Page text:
Philly Land Bank Alliance Statement on Amended Land Bank Legislation
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Philly Land Bank Alliance Statement on Amended Land Bank Legislation

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Diverse Alliance Calls for Streamlined Vacant Property Disposition
Seeks Removal Amendment that Inserts Needless Bureaucracy into New Process

WASHINGTON, D.C. – November 11, 2013 – (RealEstateRama) — Philadelphia took a significant step in its quest to fix its broken vacant property disposition system and create a single predictable, transparent and streamlined process for vacant property disposition. The Philly Land Bank Alliance is pleased that on October 28th Bill No. 130156 was reported out of the Committee on Public Property and Public Works of the City Council of Philadelphia. However, the bill was amended at the last minute to require three elected and appointed public bodies to approve the transfer of every one of the almost 10,000 parcels of the city’s publicly owned vacant property. This adds unnecessary time and bureaucracy and will discourage investment in Philadelphia. We urge Council to remove the last-minute amendment that requires approval by the Vacant Property Review Committee, in addition to a resolution in City Council and final action by the Land Bank.

Philly Land Bank Alliance in National News
Philly Land Bank Alliance in Social Media

The Vacant Property Review Committee (VPRC) is a 14-member committee that was created by City Council in 1977 to review proposed transactions for acquiring or disposing of vacant properties and preparing legislation for City Council authorization for such conveyances. The Land Bank Board, similarly made up of members appointed by the Administration and Council including community representatives, will now play that role rendering VPRC involvement in the Land Bank disposition process duplicative and unnecessary. The Land Bank will provide public notice on proposed dispositions, give the public opportunities for comment through an open, transparent process, and give community organizations influence through representation on the Land Bank Board. If Council believes that the composition or procedures of the VPRC offer a benefit that the Land Bank does not, the Alliance urges Council to add this feature to the Land Bank Board, rather than slowing down the system by adding another hurdle for applicants to overcome in order to gain approval to buy a lot.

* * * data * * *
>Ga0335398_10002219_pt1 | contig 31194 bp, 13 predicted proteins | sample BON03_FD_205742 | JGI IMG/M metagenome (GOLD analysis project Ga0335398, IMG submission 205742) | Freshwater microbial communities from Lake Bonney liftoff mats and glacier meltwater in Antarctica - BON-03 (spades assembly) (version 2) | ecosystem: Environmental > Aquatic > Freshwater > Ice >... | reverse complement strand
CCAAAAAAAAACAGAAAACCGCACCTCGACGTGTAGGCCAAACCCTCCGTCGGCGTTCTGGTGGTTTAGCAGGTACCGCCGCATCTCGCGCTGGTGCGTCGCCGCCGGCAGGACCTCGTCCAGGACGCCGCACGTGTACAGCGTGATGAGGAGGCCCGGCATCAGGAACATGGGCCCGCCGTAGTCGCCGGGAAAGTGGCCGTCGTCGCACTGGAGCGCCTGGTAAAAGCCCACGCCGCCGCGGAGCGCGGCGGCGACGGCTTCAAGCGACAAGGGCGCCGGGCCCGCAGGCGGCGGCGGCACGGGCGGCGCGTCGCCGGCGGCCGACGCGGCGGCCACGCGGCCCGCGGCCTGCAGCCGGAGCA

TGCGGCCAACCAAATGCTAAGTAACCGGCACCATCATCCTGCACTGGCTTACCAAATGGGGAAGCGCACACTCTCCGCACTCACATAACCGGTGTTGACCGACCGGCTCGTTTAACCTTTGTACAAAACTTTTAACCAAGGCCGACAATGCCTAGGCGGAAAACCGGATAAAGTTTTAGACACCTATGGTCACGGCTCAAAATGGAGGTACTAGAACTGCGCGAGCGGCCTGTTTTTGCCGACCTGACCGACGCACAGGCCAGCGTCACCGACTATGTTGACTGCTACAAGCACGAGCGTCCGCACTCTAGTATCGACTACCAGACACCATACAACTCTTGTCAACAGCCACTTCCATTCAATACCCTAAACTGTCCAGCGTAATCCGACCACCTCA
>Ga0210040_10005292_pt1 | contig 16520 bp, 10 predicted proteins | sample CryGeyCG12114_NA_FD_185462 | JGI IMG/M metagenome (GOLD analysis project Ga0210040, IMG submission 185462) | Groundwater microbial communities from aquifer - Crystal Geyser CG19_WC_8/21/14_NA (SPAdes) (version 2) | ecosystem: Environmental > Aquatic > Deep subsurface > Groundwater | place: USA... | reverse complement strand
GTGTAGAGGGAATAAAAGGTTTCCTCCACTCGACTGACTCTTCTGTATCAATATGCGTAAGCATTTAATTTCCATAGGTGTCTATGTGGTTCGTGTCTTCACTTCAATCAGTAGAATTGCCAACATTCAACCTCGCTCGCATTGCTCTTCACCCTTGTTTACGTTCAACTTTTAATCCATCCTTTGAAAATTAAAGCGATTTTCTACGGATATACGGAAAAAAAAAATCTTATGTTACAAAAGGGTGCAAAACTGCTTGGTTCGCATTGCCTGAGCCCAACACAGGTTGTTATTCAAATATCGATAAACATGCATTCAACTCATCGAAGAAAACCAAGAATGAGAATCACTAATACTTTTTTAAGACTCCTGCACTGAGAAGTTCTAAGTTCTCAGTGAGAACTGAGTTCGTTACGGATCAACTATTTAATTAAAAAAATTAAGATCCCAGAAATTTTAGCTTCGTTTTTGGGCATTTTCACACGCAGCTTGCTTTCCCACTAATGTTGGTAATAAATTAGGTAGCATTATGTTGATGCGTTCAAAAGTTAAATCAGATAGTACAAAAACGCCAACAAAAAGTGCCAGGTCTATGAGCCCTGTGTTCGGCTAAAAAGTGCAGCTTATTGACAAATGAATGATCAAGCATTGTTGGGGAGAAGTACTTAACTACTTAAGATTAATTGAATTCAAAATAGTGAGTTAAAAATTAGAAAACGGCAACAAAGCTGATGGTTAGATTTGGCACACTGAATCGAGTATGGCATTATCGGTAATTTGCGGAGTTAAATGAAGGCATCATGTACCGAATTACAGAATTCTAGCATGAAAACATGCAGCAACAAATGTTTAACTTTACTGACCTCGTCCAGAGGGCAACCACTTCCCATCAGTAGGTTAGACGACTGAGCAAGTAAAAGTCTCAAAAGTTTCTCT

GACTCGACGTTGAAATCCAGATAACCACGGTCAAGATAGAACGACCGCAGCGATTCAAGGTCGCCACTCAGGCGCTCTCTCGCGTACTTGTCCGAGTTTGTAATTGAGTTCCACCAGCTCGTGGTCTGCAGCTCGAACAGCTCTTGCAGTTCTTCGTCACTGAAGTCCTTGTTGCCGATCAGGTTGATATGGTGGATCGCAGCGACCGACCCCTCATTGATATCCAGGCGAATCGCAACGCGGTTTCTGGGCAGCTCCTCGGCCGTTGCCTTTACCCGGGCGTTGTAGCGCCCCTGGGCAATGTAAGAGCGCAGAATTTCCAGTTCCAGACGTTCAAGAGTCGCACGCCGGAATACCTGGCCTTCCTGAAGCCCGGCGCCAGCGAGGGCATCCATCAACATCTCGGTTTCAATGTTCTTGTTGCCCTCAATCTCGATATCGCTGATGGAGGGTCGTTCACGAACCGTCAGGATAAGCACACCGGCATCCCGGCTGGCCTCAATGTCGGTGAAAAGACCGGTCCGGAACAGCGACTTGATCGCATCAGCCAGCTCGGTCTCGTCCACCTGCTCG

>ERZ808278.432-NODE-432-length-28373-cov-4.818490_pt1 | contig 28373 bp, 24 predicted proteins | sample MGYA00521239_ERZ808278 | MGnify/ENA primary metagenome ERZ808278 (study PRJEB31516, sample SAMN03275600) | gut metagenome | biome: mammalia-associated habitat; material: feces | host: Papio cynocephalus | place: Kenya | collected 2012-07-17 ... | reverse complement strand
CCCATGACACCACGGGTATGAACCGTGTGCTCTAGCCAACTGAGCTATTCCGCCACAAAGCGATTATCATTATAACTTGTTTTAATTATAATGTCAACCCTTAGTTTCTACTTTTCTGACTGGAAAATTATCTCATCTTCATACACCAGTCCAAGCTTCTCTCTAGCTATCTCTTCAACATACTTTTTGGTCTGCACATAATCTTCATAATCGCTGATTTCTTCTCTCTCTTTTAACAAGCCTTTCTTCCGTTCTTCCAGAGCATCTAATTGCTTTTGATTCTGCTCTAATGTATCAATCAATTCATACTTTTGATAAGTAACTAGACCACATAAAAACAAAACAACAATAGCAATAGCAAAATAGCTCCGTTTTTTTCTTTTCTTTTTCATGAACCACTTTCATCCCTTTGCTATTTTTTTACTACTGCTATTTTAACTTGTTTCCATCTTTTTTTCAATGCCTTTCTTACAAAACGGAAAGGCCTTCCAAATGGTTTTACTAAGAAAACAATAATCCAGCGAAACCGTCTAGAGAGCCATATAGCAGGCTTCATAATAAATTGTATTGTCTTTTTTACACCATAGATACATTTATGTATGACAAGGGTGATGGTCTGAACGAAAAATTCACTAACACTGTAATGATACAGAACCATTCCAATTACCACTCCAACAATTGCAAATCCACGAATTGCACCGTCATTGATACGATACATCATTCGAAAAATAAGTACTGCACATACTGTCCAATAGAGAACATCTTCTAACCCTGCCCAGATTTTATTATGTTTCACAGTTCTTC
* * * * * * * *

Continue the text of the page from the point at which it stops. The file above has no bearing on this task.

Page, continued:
The Land Bank bill had proposed a reconstituted VPRC made up of District Council members as an alternative to a City Council resolution. The Alliance had supported the reconstituted VPRC because it would give City Council members input in disposition decisions at an earlier stage in the process, before applicants incurred substantial time and costs. The Council Committee, however, subsequently approved an amendment that added the Council resolution in addition to the approval of the VPRC.

The amendments to Bill No. 130156 made in Committee would require a resident who seeks to buy the vacant blighted lot next door to be approved by Land Bank staff, the Vacant Property Review Committee, City Council and the Land Bank Board – a process that will involve the approval of more than 41 individuals and be lengthy, redundant and offer significant uncertainty. Requiring three separate public bodies to approve each property transfer will discourage, rather than encourage, rehabilitation of blighted properties.

This is a critical moment for Philadelphia to create an effective new Land Bank and a streamlined process to transfer vacant land. Our City is growing again for the first time in six decades. We need new policies to capitalize on this growth. This is the opportunity for City Council and the Administration to create a smart, effective Land Bank and Council approval process for the disposition of properties. The Alliance calls on City Council to pass a Land Bank bill that establishes a disposition system that requires decision making by two entities at most – first by City Council Resolution and, then, by the Land Bank Board – with all initial vetting, legal and administrative processes, and public outreach conducted by the Land Bank. Anything less is unjust to the Philadelphians who are saddled with vacant, blighted properties and the people who are doing the hard work of revitalizing our neighborhoods.

The Philly Land Bank Alliance represents a broad group of stakeholders from the non-profit and for-profit community in Philadelphia.

From the Philly Land Bank Alliance

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